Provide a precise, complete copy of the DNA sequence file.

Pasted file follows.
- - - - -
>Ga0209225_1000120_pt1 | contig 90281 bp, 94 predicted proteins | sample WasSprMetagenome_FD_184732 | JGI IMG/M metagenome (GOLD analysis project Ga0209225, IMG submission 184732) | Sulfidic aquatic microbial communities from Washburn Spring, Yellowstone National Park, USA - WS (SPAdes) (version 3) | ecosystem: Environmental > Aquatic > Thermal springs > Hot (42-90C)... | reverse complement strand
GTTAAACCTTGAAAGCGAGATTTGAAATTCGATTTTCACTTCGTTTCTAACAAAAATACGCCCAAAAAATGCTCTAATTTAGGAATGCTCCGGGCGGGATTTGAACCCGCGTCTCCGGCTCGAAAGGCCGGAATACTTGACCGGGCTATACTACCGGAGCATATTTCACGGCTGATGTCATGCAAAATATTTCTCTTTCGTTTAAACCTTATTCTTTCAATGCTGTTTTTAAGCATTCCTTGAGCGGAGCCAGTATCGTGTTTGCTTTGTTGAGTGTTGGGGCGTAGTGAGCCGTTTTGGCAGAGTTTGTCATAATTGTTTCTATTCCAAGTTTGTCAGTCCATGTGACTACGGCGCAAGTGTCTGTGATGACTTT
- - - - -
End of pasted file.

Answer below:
>Ga0209225_1000120_pt1 | contig 90281 bp, 94 predicted proteins | sample WasSprMetagenome_FD_184732 | JGI IMG/M metagenome (GOLD analysis project Ga0209225, IMG submission 184732) | Sulfidic aquatic microbial communities from Washburn Spring, Yellowstone National Park, USA - WS (SPAdes) (version 3) | ecosystem: Environmental > Aquatic > Thermal springs > Hot (42-90C)... | reverse complement strand
GTTAAACCTTGAAAGCGAGATTTGAAATTCGATTTTCACTTCGTTTCTAACAAAAATACGCCCAAAAAATGCTCTAATTTAGGAATGCTCCGGGCGGGATTTGAACCCGCGTCTCCGGCTCGAAAGGCCGGAATACTTGACCGGGCTATACTACCGGAGCATATTTCACGGCTGATGTCATGCAAAATATTTCTCTTTCGTTTAAACCTTATTCTTTCAATGCTGTTTTTAAGCATTCCTTGAGCGGAGCCAGTATCGTGTTTGCTTTGTTGAGTGTTGGGGCGTAGTGAGCCGTTTTGGCAGAGTTTGTCATAATTGTTTCTATTCCAAGTTTGTCAGTCCATGTGACTACGGCGCAAGTGTCTGTGATGACTTT